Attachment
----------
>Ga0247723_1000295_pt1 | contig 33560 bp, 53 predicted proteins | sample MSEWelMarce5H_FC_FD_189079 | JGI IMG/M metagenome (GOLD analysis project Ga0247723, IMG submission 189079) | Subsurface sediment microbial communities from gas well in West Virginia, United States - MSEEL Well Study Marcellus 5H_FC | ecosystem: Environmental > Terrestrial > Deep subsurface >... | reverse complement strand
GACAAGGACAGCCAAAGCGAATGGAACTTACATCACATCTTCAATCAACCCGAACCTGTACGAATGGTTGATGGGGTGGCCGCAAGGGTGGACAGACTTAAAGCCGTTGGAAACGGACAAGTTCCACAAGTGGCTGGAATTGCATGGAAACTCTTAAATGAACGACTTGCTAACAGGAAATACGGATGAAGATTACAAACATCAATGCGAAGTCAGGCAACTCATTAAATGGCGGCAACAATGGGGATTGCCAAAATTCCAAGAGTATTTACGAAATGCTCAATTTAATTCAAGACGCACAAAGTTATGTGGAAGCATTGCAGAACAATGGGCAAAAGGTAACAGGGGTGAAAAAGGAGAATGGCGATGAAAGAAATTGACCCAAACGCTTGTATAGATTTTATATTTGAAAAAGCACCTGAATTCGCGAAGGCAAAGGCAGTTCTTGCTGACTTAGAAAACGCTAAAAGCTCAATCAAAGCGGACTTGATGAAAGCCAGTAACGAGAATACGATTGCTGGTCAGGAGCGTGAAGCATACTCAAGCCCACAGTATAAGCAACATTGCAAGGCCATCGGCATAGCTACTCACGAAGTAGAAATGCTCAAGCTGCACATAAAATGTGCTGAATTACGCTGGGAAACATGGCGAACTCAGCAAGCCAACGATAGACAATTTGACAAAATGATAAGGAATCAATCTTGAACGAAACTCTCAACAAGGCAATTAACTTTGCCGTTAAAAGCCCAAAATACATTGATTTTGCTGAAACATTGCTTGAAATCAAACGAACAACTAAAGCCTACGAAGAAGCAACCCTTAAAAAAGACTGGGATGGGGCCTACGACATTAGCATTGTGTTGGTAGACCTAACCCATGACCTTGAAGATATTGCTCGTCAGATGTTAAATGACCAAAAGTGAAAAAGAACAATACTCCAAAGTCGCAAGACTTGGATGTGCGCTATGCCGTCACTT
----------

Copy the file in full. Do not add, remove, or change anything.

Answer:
>Ga0247723_1000295_pt1 | contig 33560 bp, 53 predicted proteins | sample MSEWelMarce5H_FC_FD_189079 | JGI IMG/M metagenome (GOLD analysis project Ga0247723, IMG submission 189079) | Subsurface sediment microbial communities from gas well in West Virginia, United States - MSEEL Well Study Marcellus 5H_FC | ecosystem: Environmental > Terrestrial > Deep subsurface >... | reverse complement strand
GACAAGGACAGCCAAAGCGAATGGAACTTACATCACATCTTCAATCAACCCGAACCTGTACGAATGGTTGATGGGGTGGCCGCAAGGGTGGACAGACTTAAAGCCGTTGGAAACGGACAAGTTCCACAAGTGGCTGGAATTGCATGGAAACTCTTAAATGAACGACTTGCTAACAGGAAATACGGATGAAGATTACAAACATCAATGCGAAGTCAGGCAACTCATTAAATGGCGGCAACAATGGGGATTGCCAAAATTCCAAGAGTATTTACGAAATGCTCAATTTAATTCAAGACGCACAAAGTTATGTGGAAGCATTGCAGAACAATGGGCAAAAGGTAACAGGGGTGAAAAAGGAGAATGGCGATGAAAGAAATTGACCCAAACGCTTGTATAGATTTTATATTTGAAAAAGCACCTGAATTCGCGAAGGCAAAGGCAGTTCTTGCTGACTTAGAAAACGCTAAAAGCTCAATCAAAGCGGACTTGATGAAAGCCAGTAACGAGAATACGATTGCTGGTCAGGAGCGTGAAGCATACTCAAGCCCACAGTATAAGCAACATTGCAAGGCCATCGGCATAGCTACTCACGAAGTAGAAATGCTCAAGCTGCACATAAAATGTGCTGAATTACGCTGGGAAACATGGCGAACTCAGCAAGCCAACGATAGACAATTTGACAAAATGATAAGGAATCAATCTTGAACGAAACTCTCAACAAGGCAATTAACTTTGCCGTTAAAAGCCCAAAATACATTGATTTTGCTGAAACATTGCTTGAAATCAAACGAACAACTAAAGCCTACGAAGAAGCAACCCTTAAAAAAGACTGGGATGGGGCCTACGACATTAGCATTGTGTTGGTAGACCTAACCCATGACCTTGAAGATATTGCTCGTCAGATGTTAAATGACCAAAAGTGAAAAAGAACAATACTCCAAAGTCGCAAGACTTGGATGTGCGCTATGCCGTCACTT